Perched high within the trees on the coast of Georgetown, three clever little homes are providing ample inspiration to Maine travelers.
What is so appealing about sleeping in a tree house? It’s a question I return to time and again as I explore three tree dwellings that have been erected on the coast of Georgetown, a series of little woodland homes perched high in the pines. Their size makes them cute, and that’s certainly appealing. They are also rather whimsical— and well designed, with Scandinavian- inspired interiors and cleverly laid-out floor plans. But it’s more than that, says builder and co-owner Loren Francis. He’s covered in sawdust and his long wild hair is pulled back in a bun. He balances his baby daughter, Pippy, on his hip as he talks, sometimes lifting her over his head playfully. “Tree houses make you feel like a kid again,” he says. “They take you back.”
There’s also something to be said for the view. I’m sipping coffee on an unstained Adirondack chair that has weathered to a light dusty gray, looking out through reclaimed windows down a long wooded slope to marshlands divided by the sinuous curve of the Back River. I don’t usually observe the world from this viewpoint—it’s the perspective of a squirrel or a chipmunk, high above eye level, but not as high as a plane or a bird. “When you’re in the trees and you feel the breeze coming in, you feel as though you’re part of nature in a different way. There aren’t any boundaries between you and the trees, there’s a continuous flow between inside and outside,” says Marsha Dunn, who, along with her husband, Philip Francis (brother to Loren), and Ida Lennestål (Loren’s partner) comprise the four-person team behind Seguin Tree Dwellings. “There’s a tranquility to the view up there,” she adds.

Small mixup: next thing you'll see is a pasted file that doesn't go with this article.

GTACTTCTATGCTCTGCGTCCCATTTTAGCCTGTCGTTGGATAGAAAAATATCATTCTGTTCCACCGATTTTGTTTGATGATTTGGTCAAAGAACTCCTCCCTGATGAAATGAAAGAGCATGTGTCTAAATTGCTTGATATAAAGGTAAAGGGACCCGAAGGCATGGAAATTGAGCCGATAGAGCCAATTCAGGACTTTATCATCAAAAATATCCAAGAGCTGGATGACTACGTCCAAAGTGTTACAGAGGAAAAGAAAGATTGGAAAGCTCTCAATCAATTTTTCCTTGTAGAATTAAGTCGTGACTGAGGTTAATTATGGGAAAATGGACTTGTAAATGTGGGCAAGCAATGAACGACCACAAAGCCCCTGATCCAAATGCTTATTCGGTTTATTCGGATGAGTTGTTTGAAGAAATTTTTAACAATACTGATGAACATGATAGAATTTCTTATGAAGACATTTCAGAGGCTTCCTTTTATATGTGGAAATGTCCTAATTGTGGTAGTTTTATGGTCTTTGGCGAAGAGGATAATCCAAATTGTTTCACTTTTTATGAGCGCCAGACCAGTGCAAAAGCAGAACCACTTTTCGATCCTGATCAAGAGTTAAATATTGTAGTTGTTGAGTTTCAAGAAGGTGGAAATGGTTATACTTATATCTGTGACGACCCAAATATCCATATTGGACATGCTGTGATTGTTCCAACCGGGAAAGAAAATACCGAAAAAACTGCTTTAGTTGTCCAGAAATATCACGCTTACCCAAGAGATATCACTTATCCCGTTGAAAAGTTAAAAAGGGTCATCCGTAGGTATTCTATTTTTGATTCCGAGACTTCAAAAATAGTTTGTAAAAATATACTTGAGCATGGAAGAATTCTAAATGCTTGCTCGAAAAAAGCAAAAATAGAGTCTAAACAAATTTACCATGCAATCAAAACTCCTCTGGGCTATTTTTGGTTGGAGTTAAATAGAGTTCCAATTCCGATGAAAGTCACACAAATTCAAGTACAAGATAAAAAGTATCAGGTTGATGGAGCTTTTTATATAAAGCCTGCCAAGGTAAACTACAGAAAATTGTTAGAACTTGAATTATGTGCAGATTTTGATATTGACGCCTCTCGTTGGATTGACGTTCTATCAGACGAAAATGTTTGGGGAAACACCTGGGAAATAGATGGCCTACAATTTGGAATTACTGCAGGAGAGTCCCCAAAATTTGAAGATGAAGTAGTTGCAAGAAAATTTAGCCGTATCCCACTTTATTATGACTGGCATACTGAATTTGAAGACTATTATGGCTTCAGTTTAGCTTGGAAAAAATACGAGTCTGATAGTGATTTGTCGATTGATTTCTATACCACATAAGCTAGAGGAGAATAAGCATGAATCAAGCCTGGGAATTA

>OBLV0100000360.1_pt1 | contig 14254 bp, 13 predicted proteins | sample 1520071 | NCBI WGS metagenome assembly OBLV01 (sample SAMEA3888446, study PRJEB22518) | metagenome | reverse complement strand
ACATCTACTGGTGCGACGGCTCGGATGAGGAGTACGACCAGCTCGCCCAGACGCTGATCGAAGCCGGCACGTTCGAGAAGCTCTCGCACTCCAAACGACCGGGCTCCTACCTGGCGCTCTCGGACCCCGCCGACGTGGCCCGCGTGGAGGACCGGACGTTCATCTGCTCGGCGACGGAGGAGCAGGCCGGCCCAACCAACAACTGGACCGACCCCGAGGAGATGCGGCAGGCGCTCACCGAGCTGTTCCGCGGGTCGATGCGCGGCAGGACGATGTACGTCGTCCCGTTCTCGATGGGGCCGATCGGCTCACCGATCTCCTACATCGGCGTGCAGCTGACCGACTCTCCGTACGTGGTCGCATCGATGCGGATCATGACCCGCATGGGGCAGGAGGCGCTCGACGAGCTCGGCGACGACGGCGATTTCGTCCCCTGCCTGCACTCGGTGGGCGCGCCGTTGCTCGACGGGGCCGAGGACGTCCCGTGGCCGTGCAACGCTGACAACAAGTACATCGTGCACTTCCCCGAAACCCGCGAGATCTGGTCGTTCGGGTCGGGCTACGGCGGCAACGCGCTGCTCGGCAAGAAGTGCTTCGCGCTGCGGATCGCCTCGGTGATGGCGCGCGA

This view inspired the project, explain Loren and Ida, who currently live in a vintage camper that they bought and renovated and parked on his parents’ nearby property. (Vintage campers are another obsession of Loren’s—he’s bought five of them in the past few years.) “My family has been here since the 1970s—they were part of the back-to- the-land generation,” explains Loren. As kids, both Philip and Loren often looked across the water from their parents’ 55-acre property in Georgetown, wondering about this forested hill, this wild piece of land. When it went on the market in 2015, Loren decided to explore it in earnest, taking long walks through the woods. One day, as he stood on the crest of the hill, he realized that there was something missing from the real estate listing. “He saw there was this possibility for incredible views,” Marsha remembers. “He said to me and Philip, ‘Let’s do something with it. Let’s get the land.’”
They closed on the property on Leap Year Day, February 29, 2016. From that day, the foursome has been caught up in a whirlwind of work, constructing the three dwellings (a job overseen by Loren), managing bookings and sales (Philip handles this end of the business), and figuring out the aesthetics of their unconventional project (Marsha is master of this domain). Ida helps out with anything else that might crop up, from driving into town to purchase tools to painting rooms, photographing the houses, building the website, and other tasks big and small—all performed with a baby strapped to her back. Much of the construction took place in the Francis family boathouse, where they build, paint, and finish the tiny houses before moving them to the site and placing them into the trees with a crane.